Friday, June 24, 2022

Wild about wild iris!

Iris gigantocaerulea

 People always ask "what is your favorite flower?": I'm sure you get that too...when you've grown thousands upon thousands of plants in your lifetime, where to begin? I think I can aver that wild iris have been a pretty ongoing obsession for me since I was a kid. I had tread this ground before vis-a-vis Colorado's native iris. Seeing this largest flowered of native iris blooming in Ernie Demarie's mind boggling garden last week rekindled my obsession (fortunately he sent me home with a rhizome!)...

Iris spuria v. urumovii

A few weeks ago visiting Keith Funk I saw THIS exquisite thing. He's promised me seed at least (maybe even a division): it captures the elegant flower form and the wonderful clumping nature of these wildlings. OK, the flowers aren't really blue--but I can live with that faint lavender tint, the soft violet. I think the iris blue is haunting and true. The combo of flower shape, color, the grassy foliage and vase like form--multiply this by thousands in a meadow! Heaven on earth...

Iris sibirica 'Caesar's Brother'

I grow several Siberian iris, but this one (with the inspired name: it's magnificent without the name--but makes you think--what would Iris sibirica 'Caesar's Cousin' or 'Caesar's sister-in-law look like?. This happens to be growing in my brother-in-law's rental home garden with little water or care. Methinks I need this one too!

Iris setosa var canadensis

Or is it Iris hookeri? It looks so close to the Alaskan setosa I can't quite see segregating it--and the Hooker epithet confuses it with the very different Himalayan Iris hookeriana. This perfect specimen is growing in Ray Radebaugh's spectacular Louisville garden I've blogged about several times and shall do so yet again! Since this is promoted by Plant Select, it's not hard (or expensive) to find. And find it I shall!

Iris cristata

One could (and should) dedicate a whole blog post to this delightful Eastern iris I've been lucky enough to see blooming in the wild in Kentucky and Missouri. If you don't know Joe Pye Weed's mail order nursery you have no idea what you're missing in the way of cristata and more!

Iris sintenisii [photo by John Brink]
I have grown this species before but never such a compact and spectacular form, which John Brink has seeding all over his garden. He's promised me a clump (and delivered this photo--I went to his house twice to photograph it this spring--and never got as good a shot!)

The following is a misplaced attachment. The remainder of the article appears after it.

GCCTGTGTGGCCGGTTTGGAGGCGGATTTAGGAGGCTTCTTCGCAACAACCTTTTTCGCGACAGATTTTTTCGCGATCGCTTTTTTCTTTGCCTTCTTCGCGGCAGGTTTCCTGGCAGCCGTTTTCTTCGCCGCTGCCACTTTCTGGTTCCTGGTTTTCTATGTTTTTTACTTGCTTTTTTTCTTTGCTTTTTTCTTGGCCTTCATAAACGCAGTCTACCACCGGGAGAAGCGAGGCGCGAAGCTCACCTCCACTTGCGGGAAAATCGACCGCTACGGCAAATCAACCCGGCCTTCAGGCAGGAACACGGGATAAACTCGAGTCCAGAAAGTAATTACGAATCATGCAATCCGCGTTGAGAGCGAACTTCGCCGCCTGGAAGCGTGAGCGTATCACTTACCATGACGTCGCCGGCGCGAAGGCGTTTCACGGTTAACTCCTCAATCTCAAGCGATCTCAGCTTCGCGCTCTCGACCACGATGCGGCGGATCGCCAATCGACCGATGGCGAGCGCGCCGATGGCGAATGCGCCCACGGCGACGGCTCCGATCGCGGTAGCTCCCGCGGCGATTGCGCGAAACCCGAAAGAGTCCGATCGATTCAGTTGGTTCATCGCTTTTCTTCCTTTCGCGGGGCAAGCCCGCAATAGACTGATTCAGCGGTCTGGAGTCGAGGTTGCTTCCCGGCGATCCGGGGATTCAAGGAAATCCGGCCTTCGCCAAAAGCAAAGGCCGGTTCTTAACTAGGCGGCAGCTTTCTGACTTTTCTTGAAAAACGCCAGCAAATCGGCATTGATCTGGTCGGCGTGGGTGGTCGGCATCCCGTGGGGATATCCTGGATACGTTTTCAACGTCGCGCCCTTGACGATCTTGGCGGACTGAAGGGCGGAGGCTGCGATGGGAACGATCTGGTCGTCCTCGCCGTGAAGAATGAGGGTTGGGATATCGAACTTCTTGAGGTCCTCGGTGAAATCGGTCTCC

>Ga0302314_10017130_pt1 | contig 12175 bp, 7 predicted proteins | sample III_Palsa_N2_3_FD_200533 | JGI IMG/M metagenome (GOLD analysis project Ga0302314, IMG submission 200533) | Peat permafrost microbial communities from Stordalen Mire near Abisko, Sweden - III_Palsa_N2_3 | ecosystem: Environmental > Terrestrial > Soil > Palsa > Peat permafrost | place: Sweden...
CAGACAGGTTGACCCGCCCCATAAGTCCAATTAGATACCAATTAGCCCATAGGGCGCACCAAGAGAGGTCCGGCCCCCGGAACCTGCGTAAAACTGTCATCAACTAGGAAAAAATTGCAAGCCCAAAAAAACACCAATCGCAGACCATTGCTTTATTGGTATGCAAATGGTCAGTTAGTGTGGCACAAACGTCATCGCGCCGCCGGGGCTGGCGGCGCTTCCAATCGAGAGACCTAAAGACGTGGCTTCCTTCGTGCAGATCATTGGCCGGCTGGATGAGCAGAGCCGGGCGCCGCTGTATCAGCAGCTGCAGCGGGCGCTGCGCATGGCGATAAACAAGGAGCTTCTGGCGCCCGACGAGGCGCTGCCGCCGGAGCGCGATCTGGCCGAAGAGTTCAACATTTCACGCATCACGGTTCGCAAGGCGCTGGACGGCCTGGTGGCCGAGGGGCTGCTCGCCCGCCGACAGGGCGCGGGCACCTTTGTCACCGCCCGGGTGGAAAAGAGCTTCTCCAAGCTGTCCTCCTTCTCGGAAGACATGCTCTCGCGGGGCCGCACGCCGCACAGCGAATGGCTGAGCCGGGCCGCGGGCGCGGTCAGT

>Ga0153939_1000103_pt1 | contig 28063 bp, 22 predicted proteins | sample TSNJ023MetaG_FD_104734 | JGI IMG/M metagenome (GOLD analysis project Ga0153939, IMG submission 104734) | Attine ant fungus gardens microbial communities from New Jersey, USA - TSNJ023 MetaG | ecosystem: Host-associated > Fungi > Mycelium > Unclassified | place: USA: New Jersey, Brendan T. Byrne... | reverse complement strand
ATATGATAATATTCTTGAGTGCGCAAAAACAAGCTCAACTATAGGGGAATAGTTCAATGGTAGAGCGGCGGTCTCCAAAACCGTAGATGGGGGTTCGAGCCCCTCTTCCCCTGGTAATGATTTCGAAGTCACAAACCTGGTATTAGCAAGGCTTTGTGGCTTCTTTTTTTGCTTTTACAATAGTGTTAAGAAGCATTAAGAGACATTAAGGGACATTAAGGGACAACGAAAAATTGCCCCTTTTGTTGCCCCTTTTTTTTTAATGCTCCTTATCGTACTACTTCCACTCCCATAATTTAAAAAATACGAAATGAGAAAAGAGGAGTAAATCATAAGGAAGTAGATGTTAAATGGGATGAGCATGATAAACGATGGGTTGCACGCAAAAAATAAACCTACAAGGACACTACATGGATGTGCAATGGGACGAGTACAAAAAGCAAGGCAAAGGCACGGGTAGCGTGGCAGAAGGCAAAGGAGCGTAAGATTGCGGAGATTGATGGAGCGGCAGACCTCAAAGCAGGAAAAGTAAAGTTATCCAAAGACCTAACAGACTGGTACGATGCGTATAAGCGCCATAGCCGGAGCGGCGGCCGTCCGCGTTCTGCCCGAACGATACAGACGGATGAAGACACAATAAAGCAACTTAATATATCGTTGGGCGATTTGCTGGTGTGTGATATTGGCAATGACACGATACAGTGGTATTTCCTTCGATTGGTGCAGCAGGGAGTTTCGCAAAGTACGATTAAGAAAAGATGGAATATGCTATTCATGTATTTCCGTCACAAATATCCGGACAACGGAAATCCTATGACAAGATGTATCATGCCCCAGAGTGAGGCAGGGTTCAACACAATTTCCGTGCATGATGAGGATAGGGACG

Iris ruthenica var. uniflora

I've shown this in the wild: the typical ruthenica has small flowers tucked among the leaves. Fortunately the foliage is lovely--otherwise one might not be so crazy about it...

Iris ruthenica (tall form)

Laporte Avenue nursery sold this upright form of the same species: easily one of my favorite plants this spring. It set lots of seed which I'll send to the NARGS seed exchange...

Iris douglasiana

And finally, one of our most glorious natives: I took this last April at the exquisite botanical garden ("Tilden") in the Berkeley Regional Parks. I grew this for decades as a youngster in Boulder from a clump I dug up on the coast range between Los Gatos and Santa Cruz.

This spring I planted several dozen irises in the Californicae section of the genus which are looking very happy this far.

As I said, I'm wild about wild iris!


  1. Your post is right up my ally, even though I grow many species and constantly adding more, the photo of Iris spuria var. urumovii (and others you show) has me reeling with Iris species fever. When will we ever get Iris rossii?

  2. I thought of you as I typed this blog post: scary how many fantastic species we have yet to grow--and you are the Master!

  3. Love these little relatively uncommon iris. Was blown away by Iris taurica and paradoxa this Spring. Taurica had over 30 blooms while paradoxa had huge deep purple flowers with bronze bands and centers. I will be on the lookout for more of these wild rock garden iris. Beautiful.


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